20 April 2017
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GE Africa (Lagos)

The First Group Of Healthymagination Social Entrepreneurs Look Forward to Changing the World

Photo: Miller Center for Social Entreprenuership
GE and Santa Clara University’s Miller Center for Social Entrepreneurship is addressing Maternal & Child Health in sub-Saharan Africa by accelerating health innovations in nine African countries through its Healthymagination Mother and Child Programme. The programme’s first cohort of 17 social entrepreneurs were selected from Burundi, the Democratic Republic of the Congo, Ethiopia, Ghana, Kenya, Nigeria, Rwanda, Uganda and Zambia.

The idea behind the Healthymagination Mother and Child Programme, being run by GE and the Santa Clara University's Miller Centre for Social Entrepreneurship, is to empower small business owners to develop ways of improving maternal and child healthcare in Sub-Saharan Africa. According to the One Organisation, a woman's lifetime risk of maternal death is 1 in 180 in developing countries such as those in SSA and it is 1 in 4,900 in developed countries. SSA recorded the highest number of child deaths globally with about 3-million in 2015.

Seventeen healthcare-based social entrepreneurs were selected from the SSA region for the programme, which seeks to bridge the gap between medical knowledge and  practice, and 14 of them graduated. This first group of social entrepreneurs underwent an extensive evaluation process last year and proved to be adept at affecting change on a scale that could potentially develop its own momentum and staying power. They were chosen for their progressive plans to upscale the state of primary healthcare for mothers and children.

Each entrepreneur attended a three-day workshop in Nairobi, Kenya, followed by a six-month online accelerator programme. Weekly comprehensive monitoring from Silicon Valley-based  executives and local GE business leaders ensured that the social entrepreneurs were equipped with the acumen needed to create longevity in their strategic operational processes. This involved learning business fundamentals such as creating a business plan that included projections of measurable impact, business growth and financial sustainability. This accelerator and mentorship programme culminated with a "Premier Pitch" event that took place in Nairobi in February, during which the 14 finalists presented their respective enterprises to an audience of potential investors and supporters.

Dr Efunbo Dosekun of Outreach Medical Services in Nigeria, was one of the social entrepreneurs selected for the programme. His organisation seeks to address the high rate of childhood deaths in Nigeria by setting up a chain of women and children hospitals in the peri-urban slums of Lagos. He said: "The programme has created a disruption in our organisation, changing our model to create more impact. I believe this revolution will change facility-based neonatal care in Nigeria and Africa."

GE recognised the harmful social and economic implications of the challenges faced in the healthcare sector across Africa, especially regarding maternal and child care. Together with the Miller Centre, the company hopes the social entrepreneurs are able to catalyse a cycle of positive and sustainable societal development through their various initiatives.

"The programme has been useful in  opening opportunities for us to be able to expand our vision of saving lives, one life at a time. We are now in conversations with potential investors in setting up two more plants," said  Dr Steve Adudans from Hewa Tele, a pioneering social enterprise focused on saving lives through the provision of affordable and accessible medical oxygen solutions to rural healthcare service organisations throughout East  Africa.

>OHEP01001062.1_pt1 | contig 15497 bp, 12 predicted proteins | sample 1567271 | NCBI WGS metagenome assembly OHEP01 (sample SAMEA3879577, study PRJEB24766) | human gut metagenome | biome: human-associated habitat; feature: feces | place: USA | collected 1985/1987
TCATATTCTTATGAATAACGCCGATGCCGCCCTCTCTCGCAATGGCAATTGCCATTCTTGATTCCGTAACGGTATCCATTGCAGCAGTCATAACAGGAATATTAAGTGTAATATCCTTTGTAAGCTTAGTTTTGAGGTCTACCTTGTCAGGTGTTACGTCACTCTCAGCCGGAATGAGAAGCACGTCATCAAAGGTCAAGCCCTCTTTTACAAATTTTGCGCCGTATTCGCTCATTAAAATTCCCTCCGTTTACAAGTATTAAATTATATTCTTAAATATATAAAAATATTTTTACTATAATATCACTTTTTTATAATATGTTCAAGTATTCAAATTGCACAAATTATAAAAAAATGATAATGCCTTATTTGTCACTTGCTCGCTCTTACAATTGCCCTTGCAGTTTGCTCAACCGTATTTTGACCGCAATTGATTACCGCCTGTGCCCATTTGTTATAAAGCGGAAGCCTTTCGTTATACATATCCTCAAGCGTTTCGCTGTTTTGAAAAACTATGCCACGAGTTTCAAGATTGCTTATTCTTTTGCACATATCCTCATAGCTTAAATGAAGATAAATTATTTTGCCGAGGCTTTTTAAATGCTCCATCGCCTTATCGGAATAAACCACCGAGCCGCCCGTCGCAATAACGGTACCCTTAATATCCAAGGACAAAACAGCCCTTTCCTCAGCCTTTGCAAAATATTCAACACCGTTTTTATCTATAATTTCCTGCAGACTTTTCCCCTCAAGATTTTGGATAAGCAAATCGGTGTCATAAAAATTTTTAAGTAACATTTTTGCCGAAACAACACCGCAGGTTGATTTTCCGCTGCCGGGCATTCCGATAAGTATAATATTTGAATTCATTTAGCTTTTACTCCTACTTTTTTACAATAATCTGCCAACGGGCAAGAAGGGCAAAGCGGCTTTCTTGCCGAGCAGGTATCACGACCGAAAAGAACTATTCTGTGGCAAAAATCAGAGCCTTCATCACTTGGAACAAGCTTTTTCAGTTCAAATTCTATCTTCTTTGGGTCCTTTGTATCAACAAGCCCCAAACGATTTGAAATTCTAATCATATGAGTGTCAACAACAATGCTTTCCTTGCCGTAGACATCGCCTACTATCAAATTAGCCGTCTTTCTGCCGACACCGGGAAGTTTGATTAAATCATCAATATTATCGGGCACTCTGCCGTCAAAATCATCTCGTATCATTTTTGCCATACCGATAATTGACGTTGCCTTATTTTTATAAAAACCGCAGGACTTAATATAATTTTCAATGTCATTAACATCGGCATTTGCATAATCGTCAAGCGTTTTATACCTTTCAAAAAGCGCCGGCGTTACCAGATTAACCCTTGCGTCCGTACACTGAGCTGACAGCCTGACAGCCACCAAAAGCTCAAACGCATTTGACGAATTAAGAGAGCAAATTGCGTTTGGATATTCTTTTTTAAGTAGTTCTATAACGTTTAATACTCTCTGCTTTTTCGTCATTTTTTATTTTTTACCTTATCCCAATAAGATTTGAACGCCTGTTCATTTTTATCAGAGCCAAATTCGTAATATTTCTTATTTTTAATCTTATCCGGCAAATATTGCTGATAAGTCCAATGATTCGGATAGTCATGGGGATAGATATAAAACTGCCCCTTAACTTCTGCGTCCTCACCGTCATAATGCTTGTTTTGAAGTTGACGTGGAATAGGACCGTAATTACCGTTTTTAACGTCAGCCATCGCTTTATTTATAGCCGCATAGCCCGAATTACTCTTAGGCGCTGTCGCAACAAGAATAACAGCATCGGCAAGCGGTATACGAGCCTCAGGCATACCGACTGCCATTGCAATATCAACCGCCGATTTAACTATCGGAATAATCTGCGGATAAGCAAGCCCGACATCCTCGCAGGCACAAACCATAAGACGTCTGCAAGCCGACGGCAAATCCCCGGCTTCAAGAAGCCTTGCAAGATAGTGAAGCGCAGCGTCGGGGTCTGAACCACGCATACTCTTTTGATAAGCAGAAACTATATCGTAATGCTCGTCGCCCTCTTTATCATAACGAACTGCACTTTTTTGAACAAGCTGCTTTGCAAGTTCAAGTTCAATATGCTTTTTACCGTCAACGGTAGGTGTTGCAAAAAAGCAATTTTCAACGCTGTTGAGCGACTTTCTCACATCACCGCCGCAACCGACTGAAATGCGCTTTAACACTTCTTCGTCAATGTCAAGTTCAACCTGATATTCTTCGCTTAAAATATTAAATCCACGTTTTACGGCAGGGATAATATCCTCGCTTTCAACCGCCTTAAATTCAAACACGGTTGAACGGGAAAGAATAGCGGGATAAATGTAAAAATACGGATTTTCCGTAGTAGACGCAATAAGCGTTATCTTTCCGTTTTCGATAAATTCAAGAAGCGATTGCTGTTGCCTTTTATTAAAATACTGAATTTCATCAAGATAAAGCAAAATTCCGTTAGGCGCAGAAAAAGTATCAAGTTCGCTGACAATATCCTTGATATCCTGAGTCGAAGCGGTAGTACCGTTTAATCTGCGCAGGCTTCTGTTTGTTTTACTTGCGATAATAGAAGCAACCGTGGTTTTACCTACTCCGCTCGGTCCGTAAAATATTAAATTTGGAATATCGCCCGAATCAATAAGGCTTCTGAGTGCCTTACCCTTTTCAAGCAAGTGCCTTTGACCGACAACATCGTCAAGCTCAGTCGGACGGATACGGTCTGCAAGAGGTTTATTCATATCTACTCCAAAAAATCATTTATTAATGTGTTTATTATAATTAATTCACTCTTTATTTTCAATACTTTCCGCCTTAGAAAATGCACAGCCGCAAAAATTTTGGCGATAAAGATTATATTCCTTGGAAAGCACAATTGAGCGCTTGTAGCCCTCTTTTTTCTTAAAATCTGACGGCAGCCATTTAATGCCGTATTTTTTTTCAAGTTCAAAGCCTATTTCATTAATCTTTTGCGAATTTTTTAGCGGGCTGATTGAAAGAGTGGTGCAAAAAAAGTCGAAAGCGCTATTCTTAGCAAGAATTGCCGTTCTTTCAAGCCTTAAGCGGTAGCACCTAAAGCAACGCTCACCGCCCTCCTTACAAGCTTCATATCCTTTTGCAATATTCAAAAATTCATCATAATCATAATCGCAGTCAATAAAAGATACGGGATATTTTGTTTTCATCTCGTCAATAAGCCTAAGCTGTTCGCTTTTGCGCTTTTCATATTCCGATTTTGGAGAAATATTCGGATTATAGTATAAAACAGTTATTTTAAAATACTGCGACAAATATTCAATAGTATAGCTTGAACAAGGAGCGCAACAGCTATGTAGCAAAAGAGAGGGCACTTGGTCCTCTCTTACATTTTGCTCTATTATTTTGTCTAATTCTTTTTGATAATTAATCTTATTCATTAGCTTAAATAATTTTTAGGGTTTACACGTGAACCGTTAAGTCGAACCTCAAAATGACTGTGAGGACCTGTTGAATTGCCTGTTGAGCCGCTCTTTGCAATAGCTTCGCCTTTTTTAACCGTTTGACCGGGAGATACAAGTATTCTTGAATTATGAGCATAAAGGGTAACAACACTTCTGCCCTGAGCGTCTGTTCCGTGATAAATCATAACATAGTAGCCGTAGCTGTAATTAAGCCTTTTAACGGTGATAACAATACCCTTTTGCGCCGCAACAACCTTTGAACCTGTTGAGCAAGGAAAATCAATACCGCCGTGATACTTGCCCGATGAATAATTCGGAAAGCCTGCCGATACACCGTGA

"We are thrilled to graduate our first cohort of social entrepreneurs. This group of people are helping solve some of Africa's biggest health challenges through their initiatives aimed at improving mother and child care. This is another great example of the strong entrepreneurial spirit in Africa," said Jay Ireland, President and CEO of GE Africa.

"Addressing the global health challenges of women and children living in sub-standard conditions or facing high-risk pregnancies demands all the determination, diligence and creative solutions we can muster," said Thane Kreiner, Executive Director of Miller Centre for Social Entrepreneurship.

To better understand the training process, GE Reports Africa will be speaking to four of the social entrepreneurs in coming weeks,  so subscribe to the blog to receive email alerts about those posts.

Call for entries for next set of graduates

Who Should Apply

- If you are a leader of a for profit, non-profit, or hybrid enterprise

- Your organisation has been in operation for 2+ years

- You deliver health services directly to mothers and children from pregnancy to paediatric care

- Or you provide supportive infrastructure, including water, energy, improved health services to mothers and children

- Or you distribute, train, use, or maintain medical equipment, develop products or technologies that improve knowledge and access to care, including telemedicine, mobile technologies, data analysis, or image interpretation, or provide infrastructure services or facilities to mothers and children.

Key Dates

- May 5 2017, applications due

- May 8 - June 16, interviews by phone

- June 20, finalists notified

- June 25-27, workshop in Johannesburg, South Africa

- July 31, online programme begins

- January 2018, online programme ends

- February 2018, investor showcase in Nairobi

Click  here to apply

This article first appeared on GE Africa Reports

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